Irish GP says volunteers leaving Greek islands following clashes

Most vulnerable in Moria camp on Lesbos suffering in absence of medical care

Migrants wave and shout for help following a failed attempt  to cross to the Greek island of Lesbos. Photograph: Reuters/Umit Bektas

Migrants wave and shout for help following a failed attempt to cross to the Greek island of Lesbos. Photograph: Reuters/Umit Bektas

 

An Irish doctor who was part of a group of healthcare professionals attacked by local men on the island of Lesbos last weekend says many of the doctors and nurses who had travelled to Greece to volunteer in the Moria refugee camp have left in recent days.

Dr Nicola Cochrane, a GP from Greystones who travelled to Greece last week to spend a month volunteering with the Kitrinos healthcare charity, was only able to return to the Moria refugee camp on Thursday morning, four days after violent clashes across the island led to attacks on NGO workers and medical volunteers.

On Sunday, the vehicle she was travelling in was attacked by Greek men on motorbikes who smashed the window with “planks of wood and baseball bats”. The group attacked five cars carrying doctors, nurses, psychologists, a pharmacist and a translator.

The Moria medical team, which has dropped from nine to three doctors, was “warmly welcomed” by residents in the camp on Thursday morning. However, Dr Cochrane found many of the more vulnerable patients had suffered during their absence.

“We have lost a lot of people,” she told The Irish Times, adding that two doctors from Donegal who had arrived in Lesbos at the weekend have since returned to Ireland. “We were down to a total of 13 staff today and there’s only three doctors and three nurses left.”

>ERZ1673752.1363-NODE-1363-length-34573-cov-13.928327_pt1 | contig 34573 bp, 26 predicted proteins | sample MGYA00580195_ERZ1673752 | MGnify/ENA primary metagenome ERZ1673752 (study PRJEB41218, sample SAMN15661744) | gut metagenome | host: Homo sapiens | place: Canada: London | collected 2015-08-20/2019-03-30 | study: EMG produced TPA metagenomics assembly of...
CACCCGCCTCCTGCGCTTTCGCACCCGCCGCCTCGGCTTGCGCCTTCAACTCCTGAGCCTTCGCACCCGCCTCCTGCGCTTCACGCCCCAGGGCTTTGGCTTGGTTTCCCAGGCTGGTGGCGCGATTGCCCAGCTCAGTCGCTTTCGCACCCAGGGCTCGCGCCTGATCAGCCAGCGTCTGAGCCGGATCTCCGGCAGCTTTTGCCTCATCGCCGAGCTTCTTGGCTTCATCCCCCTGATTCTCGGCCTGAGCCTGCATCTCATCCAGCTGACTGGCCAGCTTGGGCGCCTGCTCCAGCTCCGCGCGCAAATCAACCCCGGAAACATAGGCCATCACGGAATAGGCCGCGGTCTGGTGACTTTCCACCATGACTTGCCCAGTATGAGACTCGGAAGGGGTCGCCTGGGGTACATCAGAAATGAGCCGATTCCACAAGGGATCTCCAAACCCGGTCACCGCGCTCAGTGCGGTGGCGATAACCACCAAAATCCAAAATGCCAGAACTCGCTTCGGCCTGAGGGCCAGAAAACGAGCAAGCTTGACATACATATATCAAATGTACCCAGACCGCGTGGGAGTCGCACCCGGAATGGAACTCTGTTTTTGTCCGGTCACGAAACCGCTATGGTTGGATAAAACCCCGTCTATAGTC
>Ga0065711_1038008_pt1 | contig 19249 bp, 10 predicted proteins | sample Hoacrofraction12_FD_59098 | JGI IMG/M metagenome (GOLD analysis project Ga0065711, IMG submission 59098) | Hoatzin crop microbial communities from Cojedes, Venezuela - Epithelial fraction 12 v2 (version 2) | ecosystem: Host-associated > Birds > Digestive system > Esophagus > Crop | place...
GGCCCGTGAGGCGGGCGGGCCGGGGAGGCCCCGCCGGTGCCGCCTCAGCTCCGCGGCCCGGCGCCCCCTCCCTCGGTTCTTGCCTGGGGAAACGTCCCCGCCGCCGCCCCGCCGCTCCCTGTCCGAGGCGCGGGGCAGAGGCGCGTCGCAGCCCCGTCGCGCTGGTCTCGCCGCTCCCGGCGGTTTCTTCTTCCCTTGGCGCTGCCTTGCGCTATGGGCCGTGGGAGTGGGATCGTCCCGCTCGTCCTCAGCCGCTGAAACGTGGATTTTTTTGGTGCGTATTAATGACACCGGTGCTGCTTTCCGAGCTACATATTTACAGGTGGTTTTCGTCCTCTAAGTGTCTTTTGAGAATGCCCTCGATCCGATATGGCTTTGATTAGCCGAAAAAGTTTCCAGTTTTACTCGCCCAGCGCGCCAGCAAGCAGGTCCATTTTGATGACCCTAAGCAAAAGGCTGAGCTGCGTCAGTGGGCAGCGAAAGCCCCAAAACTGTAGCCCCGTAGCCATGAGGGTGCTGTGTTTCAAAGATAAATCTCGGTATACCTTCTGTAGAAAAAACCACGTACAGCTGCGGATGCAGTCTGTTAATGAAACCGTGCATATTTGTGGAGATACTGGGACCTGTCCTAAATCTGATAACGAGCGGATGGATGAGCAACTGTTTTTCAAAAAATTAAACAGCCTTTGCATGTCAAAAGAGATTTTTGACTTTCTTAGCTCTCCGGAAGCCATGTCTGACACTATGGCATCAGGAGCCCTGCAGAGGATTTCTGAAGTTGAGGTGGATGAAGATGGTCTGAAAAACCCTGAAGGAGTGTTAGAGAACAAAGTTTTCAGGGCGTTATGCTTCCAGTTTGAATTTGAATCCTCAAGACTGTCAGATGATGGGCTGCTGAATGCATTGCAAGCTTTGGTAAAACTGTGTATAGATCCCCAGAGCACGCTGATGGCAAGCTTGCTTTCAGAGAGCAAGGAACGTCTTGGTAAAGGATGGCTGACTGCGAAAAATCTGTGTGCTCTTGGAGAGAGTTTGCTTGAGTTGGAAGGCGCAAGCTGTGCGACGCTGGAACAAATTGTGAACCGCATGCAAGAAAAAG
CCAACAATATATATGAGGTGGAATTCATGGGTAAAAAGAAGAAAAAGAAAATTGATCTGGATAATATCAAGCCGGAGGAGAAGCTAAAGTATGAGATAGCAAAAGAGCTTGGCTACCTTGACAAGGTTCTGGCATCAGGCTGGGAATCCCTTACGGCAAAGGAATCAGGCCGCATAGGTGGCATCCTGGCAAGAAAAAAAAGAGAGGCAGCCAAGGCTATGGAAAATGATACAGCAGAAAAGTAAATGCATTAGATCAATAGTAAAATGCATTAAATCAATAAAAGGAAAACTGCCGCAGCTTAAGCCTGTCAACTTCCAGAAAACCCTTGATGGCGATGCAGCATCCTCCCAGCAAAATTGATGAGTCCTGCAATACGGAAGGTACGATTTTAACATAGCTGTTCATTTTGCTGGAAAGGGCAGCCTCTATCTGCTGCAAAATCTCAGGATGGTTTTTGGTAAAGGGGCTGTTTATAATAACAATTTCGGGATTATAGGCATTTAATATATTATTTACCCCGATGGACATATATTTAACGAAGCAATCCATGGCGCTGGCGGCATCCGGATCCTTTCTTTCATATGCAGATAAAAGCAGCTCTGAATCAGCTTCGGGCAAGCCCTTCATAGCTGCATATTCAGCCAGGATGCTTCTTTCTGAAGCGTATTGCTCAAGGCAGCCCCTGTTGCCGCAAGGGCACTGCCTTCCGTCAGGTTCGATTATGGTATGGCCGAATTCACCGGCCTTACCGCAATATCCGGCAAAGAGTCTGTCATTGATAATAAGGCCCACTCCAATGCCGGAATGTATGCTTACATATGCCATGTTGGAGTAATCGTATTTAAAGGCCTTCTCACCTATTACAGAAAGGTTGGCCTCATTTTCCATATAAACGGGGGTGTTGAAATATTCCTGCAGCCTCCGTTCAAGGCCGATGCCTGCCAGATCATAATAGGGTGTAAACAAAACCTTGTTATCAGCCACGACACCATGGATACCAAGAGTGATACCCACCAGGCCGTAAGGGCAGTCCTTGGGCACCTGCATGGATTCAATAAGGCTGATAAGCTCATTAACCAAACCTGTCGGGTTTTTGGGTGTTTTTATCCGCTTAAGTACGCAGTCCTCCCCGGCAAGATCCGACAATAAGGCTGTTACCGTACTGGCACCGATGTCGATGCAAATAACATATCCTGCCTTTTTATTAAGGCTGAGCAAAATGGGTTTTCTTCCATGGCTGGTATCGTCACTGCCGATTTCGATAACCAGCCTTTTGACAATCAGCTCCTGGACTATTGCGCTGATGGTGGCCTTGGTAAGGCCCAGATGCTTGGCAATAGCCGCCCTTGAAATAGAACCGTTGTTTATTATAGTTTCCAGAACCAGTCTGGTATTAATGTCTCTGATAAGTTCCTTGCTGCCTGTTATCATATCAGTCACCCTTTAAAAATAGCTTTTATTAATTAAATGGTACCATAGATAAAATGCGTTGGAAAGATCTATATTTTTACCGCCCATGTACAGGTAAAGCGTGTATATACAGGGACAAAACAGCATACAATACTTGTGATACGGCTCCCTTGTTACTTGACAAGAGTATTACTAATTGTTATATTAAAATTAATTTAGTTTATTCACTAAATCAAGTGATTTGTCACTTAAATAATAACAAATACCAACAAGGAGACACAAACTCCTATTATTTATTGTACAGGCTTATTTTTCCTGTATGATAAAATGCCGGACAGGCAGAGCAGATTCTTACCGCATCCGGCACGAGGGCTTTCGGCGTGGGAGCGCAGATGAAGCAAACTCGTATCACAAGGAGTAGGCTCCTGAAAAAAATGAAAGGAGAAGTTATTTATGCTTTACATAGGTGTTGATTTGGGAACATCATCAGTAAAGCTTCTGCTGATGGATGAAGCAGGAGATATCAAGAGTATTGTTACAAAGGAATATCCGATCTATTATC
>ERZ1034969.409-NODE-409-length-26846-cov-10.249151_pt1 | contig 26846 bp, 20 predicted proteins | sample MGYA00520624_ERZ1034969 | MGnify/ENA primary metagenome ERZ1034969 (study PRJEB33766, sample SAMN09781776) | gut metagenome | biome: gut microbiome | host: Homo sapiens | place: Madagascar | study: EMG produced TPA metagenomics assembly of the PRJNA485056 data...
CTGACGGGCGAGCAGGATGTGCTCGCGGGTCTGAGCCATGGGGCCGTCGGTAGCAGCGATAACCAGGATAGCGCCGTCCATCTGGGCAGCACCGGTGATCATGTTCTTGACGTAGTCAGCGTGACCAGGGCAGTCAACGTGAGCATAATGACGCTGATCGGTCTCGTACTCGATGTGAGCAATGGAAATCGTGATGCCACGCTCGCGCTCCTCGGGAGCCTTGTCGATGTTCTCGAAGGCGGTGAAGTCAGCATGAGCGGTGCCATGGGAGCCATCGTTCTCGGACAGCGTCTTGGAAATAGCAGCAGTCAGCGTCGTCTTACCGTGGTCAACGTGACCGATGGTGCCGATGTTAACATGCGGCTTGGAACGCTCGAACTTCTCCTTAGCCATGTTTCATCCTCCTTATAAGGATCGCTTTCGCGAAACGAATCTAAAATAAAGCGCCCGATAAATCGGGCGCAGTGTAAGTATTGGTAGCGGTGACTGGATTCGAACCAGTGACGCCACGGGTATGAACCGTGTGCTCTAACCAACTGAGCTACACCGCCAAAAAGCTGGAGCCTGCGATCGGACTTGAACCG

Dr Cochrane found that one of her patients, a young man recovering from abdominal surgery following a stab wound, had deteriorated during the week. “He had a big surgical wound and it was sore when I saw him last on Saturday but was healing well. He’s now very unwell and the wound definitely has an infection. My immediate concern is he’s going to have to go back into hospital.”

The Moria camp has capacity for about 3,000 people, however, reports from the area estimate somewhere between 13,000 and 19,000 people are residing in the makeshift compound.

Police presence

Thousands of migrants have crossed the border into Greece in recent days since Turkey’s decision to reopen its European border. Officials in Ankara have accused Greek forces of shooting dead four migrants and wounding more than a hundred at the border, a charge rejected by Athens. Meanwhile, Greece has banned vessels from sailing around the islands of Chios, Lesbos and Samos.

Dr Cochrane said she had noticed a “more robust police presence” on the island since Sunday and says the authorities are immediately deporting any refugees arriving by boat.

She is taking extra precautions by personally imposing a 6pm curfew on herself and can hear, from her apartment in the coastal town of Mitlini, the nightly anti-immigrant rallies taking place after dark by the port.

Questions have been raised as to who these young Greek men are given that most residents on the island are quite elderly, she said. “It’s like in the west of Ireland, younger people have gone to Athens for work and over time this became a place with only an older population. These young Greek men have appeared as if by magic.”

Dr Cochrane has also noticed refugees waiting at the port to board ferries to the Greek mainland. “There’s rumours going around among refugees that they will be able to move on through Europe and it’s not true. And if these people are around the port with all their belongings it means they’ve lost their space in the camp. If they travel to Athens and don’t sign on here they’ll lose their place in the asylum process.”